Abstract

Accuracy of Self-Reported Vaccination Status in a Cohort of Patients with Inflammatory Bowel Disease

Dig Dis Sci. 2020 Sep 29;1-7. doi: 10.1007/s10620-020-06631-6. Online ahead of print.

Ryan Smith 1, Jeffery Hubers 2, Francis A Farraye 3, Emmanuel Sampene 4, Mary S Hayney 5, Freddy Caldera 6

 
     

Author information

  • 1Department of Medicine, University of Wisconsin School of Medicine and Public Health, Madison, WI, USA.
  • 2Division of Gastroenterology and Hepatology, University of Wisconsin School of Medicine and Public Health, 1685 Highland Avenue, Room 4240-01A MFCB, Madison, WI, 53705, USA.
  • 3Department of Gastroenterology and Hepatology, Mayo Clinic, Jacksonville, FL, USA.
  • 4Department of Biostatics and Medical Informatics, University of Wisconsin-Madison, Madison, WI, USA.
  • 5University of Wisconsin School of Pharmacy, Madison, WI, USA.
  • 6Division of Gastroenterology and Hepatology, University of Wisconsin School of Medicine and Public Health, 1685 Highland Avenue, Room 4240-01A MFCB, Madison, WI, 53705, USA. fcaldera@medicine.wisc.edu.

Abstract

Background and aims: Prevention of vaccine-preventable diseases is important in the care of patients with inflammatory bowel disease (IBD). Thus, accurate immunization histories are critical. Many providers rely on patient self-report when assessing immunization status. The primary aim of our study was to determine the accuracy of self-reported influenza vaccination status in a cohort of patients with IBD.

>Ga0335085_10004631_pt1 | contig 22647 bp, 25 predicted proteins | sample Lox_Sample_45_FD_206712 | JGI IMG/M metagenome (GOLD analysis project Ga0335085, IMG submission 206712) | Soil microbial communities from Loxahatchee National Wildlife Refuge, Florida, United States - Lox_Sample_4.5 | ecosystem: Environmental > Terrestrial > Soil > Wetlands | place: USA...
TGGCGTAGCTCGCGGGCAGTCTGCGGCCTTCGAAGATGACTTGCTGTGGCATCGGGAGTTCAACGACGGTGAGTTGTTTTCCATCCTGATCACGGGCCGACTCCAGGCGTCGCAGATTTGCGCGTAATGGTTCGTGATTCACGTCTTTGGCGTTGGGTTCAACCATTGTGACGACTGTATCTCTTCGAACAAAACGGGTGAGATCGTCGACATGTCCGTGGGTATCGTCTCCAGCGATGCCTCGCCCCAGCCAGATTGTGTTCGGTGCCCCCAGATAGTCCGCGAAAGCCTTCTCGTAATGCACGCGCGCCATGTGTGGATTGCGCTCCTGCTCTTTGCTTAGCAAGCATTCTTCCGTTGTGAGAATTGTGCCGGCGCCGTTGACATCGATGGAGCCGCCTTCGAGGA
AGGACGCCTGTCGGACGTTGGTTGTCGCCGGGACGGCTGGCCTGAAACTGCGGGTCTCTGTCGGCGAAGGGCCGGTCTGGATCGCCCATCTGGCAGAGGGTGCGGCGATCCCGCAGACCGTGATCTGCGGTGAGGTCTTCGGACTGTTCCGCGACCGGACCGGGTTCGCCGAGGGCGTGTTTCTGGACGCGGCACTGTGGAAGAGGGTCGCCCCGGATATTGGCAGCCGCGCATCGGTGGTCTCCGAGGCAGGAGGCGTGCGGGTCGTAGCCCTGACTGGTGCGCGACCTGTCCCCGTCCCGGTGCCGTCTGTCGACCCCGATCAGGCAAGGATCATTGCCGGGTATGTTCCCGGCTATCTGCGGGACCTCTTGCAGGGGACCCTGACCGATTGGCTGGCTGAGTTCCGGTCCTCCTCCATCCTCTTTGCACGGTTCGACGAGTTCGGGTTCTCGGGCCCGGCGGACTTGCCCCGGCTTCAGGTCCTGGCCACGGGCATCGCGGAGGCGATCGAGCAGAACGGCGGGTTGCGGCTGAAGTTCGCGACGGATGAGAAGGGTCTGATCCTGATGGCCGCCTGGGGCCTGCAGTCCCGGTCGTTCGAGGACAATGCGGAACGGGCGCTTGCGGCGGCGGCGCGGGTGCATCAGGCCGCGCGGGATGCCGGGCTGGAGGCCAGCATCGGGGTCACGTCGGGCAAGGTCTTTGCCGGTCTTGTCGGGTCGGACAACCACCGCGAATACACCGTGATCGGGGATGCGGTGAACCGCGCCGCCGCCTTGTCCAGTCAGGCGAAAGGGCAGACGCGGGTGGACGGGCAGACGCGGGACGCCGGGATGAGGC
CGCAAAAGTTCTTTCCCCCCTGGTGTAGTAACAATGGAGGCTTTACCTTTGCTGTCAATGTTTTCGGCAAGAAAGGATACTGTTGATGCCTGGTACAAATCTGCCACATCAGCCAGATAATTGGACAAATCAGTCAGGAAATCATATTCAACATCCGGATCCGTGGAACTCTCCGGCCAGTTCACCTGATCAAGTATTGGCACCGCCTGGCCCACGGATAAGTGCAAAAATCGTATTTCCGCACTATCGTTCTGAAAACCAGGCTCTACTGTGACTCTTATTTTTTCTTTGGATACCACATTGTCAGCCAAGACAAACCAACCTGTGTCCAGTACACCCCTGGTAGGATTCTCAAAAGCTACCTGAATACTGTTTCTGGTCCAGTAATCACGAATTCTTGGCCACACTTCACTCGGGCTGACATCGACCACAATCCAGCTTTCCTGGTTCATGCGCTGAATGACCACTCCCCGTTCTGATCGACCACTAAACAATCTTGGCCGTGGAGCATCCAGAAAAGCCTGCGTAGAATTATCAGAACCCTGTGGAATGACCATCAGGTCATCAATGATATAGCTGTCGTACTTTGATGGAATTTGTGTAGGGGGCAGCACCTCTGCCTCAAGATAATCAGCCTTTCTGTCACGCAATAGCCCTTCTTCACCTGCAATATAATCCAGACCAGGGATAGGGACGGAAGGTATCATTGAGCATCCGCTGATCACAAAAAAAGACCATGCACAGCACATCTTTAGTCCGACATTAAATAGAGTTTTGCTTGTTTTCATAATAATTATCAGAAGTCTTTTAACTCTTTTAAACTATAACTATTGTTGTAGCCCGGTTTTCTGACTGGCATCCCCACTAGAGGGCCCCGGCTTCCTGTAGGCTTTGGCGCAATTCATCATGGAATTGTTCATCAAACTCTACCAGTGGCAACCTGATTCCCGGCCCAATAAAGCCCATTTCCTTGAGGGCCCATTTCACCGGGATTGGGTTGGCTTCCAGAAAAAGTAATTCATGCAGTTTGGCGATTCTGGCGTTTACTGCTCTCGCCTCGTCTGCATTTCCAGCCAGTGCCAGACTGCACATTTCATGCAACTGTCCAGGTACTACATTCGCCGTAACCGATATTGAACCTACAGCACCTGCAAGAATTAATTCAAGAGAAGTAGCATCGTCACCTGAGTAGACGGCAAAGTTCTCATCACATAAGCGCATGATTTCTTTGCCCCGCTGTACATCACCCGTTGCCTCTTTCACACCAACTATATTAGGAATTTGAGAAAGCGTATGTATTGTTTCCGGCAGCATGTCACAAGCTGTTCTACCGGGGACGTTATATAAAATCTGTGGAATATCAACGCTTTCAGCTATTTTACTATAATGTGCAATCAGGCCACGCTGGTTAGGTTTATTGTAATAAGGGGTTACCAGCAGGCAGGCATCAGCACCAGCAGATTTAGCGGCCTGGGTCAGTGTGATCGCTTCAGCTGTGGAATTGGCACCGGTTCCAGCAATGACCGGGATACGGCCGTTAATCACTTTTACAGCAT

Methods: We conducted a prospective study of patients with IBD who answered a vaccination status questionnaire and compared their responses to the Wisconsin Immunization Registry, a state-wide electronic immunization information system. The primary outcome was the sensitivity and specificity of self-reported influenza vaccination status. A secondary outcome evaluated the sensitivity and specificity of pneumococcal vaccination status.

Results: A total of 200 patients with IBD were included in the study. Documented immunization rates were 74.5% for influenza vaccinations and 79.9% for pneumococcal vaccinations. Influenza vaccination self-report had a sensitivity of 98.7%, a specificity of 90.2%, a positive predictive value (PPV) of 96.7% and a negative predictive value (NPV) of 95.8%. In comparison, the sensitivity for pneumococcal vaccination was 83.5% with a specificity of 86.2%, PPV of 96.4%, and NPV of 54.3%.

Conclusions: Self-reported influenza immunization status is sensitive and specific in patients with IBD. Accuracy for pneumococcal vaccination is slightly lower, but responses were notable for a high PPV. Self-report is an effective way to determine influenza immunization status and provides useful information for receipt of pneumococcal vaccine in patients with IBD.

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